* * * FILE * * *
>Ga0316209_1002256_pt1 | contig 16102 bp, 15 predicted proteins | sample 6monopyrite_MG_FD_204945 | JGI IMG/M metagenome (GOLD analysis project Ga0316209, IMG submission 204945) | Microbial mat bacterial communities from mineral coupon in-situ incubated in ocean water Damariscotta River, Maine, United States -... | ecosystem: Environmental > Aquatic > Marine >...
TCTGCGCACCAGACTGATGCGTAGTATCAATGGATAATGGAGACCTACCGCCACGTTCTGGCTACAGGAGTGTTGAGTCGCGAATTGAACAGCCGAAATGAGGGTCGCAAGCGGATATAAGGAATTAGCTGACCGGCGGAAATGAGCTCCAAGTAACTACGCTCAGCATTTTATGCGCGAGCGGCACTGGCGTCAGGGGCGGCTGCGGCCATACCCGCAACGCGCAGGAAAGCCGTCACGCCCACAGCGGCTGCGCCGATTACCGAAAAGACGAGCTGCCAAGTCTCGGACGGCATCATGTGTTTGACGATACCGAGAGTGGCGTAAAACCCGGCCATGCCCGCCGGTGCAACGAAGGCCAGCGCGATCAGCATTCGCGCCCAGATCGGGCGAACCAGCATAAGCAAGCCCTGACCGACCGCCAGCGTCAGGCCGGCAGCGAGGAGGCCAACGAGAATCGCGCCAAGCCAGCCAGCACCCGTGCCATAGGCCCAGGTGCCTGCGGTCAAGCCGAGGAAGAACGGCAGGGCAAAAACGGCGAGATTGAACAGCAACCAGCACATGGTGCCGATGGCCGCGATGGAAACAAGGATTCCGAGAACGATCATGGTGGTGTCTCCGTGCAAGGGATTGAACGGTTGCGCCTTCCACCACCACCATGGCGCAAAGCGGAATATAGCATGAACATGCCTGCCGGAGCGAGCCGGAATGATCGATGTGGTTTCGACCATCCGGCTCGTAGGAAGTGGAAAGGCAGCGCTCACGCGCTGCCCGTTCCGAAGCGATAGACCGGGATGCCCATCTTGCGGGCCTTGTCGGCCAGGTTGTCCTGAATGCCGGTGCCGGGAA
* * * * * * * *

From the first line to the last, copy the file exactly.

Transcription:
>Ga0316209_1002256_pt1 | contig 16102 bp, 15 predicted proteins | sample 6monopyrite_MG_FD_204945 | JGI IMG/M metagenome (GOLD analysis project Ga0316209, IMG submission 204945) | Microbial mat bacterial communities from mineral coupon in-situ incubated in ocean water Damariscotta River, Maine, United States -... | ecosystem: Environmental > Aquatic > Marine >...
TCTGCGCACCAGACTGATGCGTAGTATCAATGGATAATGGAGACCTACCGCCACGTTCTGGCTACAGGAGTGTTGAGTCGCGAATTGAACAGCCGAAATGAGGGTCGCAAGCGGATATAAGGAATTAGCTGACCGGCGGAAATGAGCTCCAAGTAACTACGCTCAGCATTTTATGCGCGAGCGGCACTGGCGTCAGGGGCGGCTGCGGCCATACCCGCAACGCGCAGGAAAGCCGTCACGCCCACAGCGGCTGCGCCGATTACCGAAAAGACGAGCTGCCAAGTCTCGGACGGCATCATGTGTTTGACGATACCGAGAGTGGCGTAAAACCCGGCCATGCCCGCCGGTGCAACGAAGGCCAGCGCGATCAGCATTCGCGCCCAGATCGGGCGAACCAGCATAAGCAAGCCCTGACCGACCGCCAGCGTCAGGCCGGCAGCGAGGAGGCCAACGAGAATCGCGCCAAGCCAGCCAGCACCCGTGCCATAGGCCCAGGTGCCTGCGGTCAAGCCGAGGAAGAACGGCAGGGCAAAAACGGCGAGATTGAACAGCAACCAGCACATGGTGCCGATGGCCGCGATGGAAACAAGGATTCCGAGAACGATCATGGTGGTGTCTCCGTGCAAGGGATTGAACGGTTGCGCCTTCCACCACCACCATGGCGCAAAGCGGAATATAGCATGAACATGCCTGCCGGAGCGAGCCGGAATGATCGATGTGGTTTCGACCATCCGGCTCGTAGGAAGTGGAAAGGCAGCGCTCACGCGCTGCCCGTTCCGAAGCGATAGACCGGGATGCCCATCTTGCGGGCCTTGTCGGCCAGGTTGTCCTGAATGCCGGTGCCGGGAA